The mother, of Mamakating, in Sullivan County, NY, ended up in the hospital with severe injuries. The son/driver, of Bloomingburg, NY, was charged with several crimes, including second-degree attempted murder. (Shouldn’t there be a separate and more severe charge for attempted mom murder?)

stalker.jpgThe “Creepy Jury Stalker” story, straight from my hometown, Syracuse, New York, has gone “viral”. The New York Law Journal covered it, and so did the American Bar Association Journal not to mention the Syracuse Post Standard.

Now an even more important news source is covering it: Me.

The backdrop to the story is a dental malpractice trial in Onondaga County Supreme Court. The insurer for the defendant dental practice was AIG, the same AIG which helped collapse the global economy in 2008. I guess their fifteen minutes of fame infamy back then wasn’t enough, and they have come back to the trough for more.

Thumbnail image for Thumbnail image for Thumbnail image for Thumbnail image for doctor bad.jpgToday I accompanied a wreck of a man — a severely injured car wreck victim — to a so-called “independent” medical examination (“IME”). (You will see why I say “so called” soon enough.) The poor guy got t-boned a few years ago and ever since has suffered horrible pain emanating from his cervical and lumbar spine. He has had two surgeries, one on his neck and one on his lower back, not to mention countless rounds of physical therapy, epidural injections, trigger point injections, pain meds, and chiropractic treatment. Even so, he has been losing his war against the pain.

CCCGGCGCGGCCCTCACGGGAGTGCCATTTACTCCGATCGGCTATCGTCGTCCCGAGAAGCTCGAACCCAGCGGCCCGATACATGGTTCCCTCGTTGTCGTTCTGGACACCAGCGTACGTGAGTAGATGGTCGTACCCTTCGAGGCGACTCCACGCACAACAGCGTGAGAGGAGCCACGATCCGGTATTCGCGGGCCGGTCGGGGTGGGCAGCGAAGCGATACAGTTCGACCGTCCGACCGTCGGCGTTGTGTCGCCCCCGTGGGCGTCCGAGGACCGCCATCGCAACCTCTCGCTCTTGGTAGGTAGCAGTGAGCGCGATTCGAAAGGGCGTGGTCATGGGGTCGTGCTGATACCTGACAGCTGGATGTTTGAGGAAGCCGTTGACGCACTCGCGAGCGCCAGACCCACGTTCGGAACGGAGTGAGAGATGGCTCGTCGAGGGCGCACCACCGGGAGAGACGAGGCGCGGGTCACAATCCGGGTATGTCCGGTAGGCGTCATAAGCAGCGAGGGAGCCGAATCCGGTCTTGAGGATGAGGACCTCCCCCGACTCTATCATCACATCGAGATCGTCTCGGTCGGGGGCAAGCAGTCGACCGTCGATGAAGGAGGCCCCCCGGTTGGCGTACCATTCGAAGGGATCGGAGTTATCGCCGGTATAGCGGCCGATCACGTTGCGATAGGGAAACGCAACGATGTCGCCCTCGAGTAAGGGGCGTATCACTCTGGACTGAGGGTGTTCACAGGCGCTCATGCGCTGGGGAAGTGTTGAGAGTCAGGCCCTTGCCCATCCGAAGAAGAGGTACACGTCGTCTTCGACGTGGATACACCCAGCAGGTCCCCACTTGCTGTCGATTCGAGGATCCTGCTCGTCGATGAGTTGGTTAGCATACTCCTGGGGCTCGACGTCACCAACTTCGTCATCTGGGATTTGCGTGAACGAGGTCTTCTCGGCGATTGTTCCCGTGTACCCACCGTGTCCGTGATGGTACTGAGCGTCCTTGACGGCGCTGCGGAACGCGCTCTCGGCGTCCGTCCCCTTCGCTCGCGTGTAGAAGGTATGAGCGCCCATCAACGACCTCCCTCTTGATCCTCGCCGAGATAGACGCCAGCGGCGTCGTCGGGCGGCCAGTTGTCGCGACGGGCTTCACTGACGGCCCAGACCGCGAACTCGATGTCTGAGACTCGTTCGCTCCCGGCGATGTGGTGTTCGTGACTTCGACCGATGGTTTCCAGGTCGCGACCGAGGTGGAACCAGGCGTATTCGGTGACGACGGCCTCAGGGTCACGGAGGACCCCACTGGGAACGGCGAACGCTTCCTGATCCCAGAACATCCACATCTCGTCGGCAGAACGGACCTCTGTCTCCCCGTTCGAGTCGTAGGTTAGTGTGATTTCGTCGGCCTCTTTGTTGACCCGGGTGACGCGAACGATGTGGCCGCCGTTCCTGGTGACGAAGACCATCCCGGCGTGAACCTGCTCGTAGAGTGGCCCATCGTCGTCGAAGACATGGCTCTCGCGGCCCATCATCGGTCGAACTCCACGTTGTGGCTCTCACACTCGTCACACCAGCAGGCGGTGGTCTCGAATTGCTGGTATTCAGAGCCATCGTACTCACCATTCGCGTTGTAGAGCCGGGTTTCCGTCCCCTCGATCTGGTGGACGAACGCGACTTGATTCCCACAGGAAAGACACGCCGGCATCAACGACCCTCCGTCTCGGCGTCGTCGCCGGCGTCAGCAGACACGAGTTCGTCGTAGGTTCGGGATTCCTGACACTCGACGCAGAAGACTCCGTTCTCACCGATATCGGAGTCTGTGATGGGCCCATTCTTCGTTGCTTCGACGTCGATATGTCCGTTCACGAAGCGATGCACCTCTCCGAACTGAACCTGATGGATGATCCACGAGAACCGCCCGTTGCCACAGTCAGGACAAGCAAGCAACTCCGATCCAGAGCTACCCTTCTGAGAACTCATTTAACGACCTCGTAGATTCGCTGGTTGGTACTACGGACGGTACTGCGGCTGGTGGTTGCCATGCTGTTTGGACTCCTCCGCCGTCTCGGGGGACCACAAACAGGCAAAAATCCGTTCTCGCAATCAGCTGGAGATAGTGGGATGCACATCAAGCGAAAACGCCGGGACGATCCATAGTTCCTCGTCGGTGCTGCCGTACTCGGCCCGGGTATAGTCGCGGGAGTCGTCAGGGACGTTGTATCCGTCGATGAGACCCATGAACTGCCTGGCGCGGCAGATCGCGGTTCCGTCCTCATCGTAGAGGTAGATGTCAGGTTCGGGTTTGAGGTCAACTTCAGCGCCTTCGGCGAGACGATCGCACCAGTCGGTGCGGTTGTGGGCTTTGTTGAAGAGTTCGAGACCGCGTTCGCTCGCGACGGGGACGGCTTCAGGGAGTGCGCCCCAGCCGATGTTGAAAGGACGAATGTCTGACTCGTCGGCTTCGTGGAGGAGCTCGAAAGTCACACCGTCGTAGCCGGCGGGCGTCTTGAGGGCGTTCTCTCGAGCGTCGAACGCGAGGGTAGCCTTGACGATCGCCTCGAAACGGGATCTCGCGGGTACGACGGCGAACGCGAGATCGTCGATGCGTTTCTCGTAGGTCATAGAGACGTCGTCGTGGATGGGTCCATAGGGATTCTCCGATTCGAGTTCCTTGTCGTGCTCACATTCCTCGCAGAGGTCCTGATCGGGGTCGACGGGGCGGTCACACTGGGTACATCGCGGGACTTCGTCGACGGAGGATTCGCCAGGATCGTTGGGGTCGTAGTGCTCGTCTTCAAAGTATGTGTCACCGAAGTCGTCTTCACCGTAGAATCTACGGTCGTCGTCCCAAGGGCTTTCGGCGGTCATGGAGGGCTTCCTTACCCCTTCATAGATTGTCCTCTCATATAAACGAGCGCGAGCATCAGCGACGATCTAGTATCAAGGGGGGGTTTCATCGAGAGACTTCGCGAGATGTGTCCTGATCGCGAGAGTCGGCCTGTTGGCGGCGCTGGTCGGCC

All of his many doctors have concluded that (1) he is badly injured; (2) the car accident caused his injuries (he was fine before then!); and (3) he is totally disabled.

Open and shut case, right? Wrong. The insurance company defending this case has a right, under New York personal injury law, to have the victim present to a so-called (there I go again!) “independent” medical examination (“IME”) by a doctor of their choice. The so-called “independent” doctor (paid by the insurance company) then renders an opinion whether the victim is injured, and if so what his injuries are, whether the car accident caused them, and whether he can work at all.

Thumbnail image for Thumbnail image for Thumbnail image for insurance claim form.jpgJust read an article in the New York Times titled, “How to Know if You Have Enough Auto Insurance“. The article gave some interesting statistics: Nationally, the average jury award for motor vehicle accident injuries is $181,197, and about 5 percent of car accident injury claims in 2010 were for more than $100,000 while only about 2 percent reached $300,000.

Then there are those occasional multi-million dollar jury verdicts. How do you protect yourself against those?

Anyone can make a mistake driving, including you. Do you need to protect yourself against such judgments? Is it expensive to do?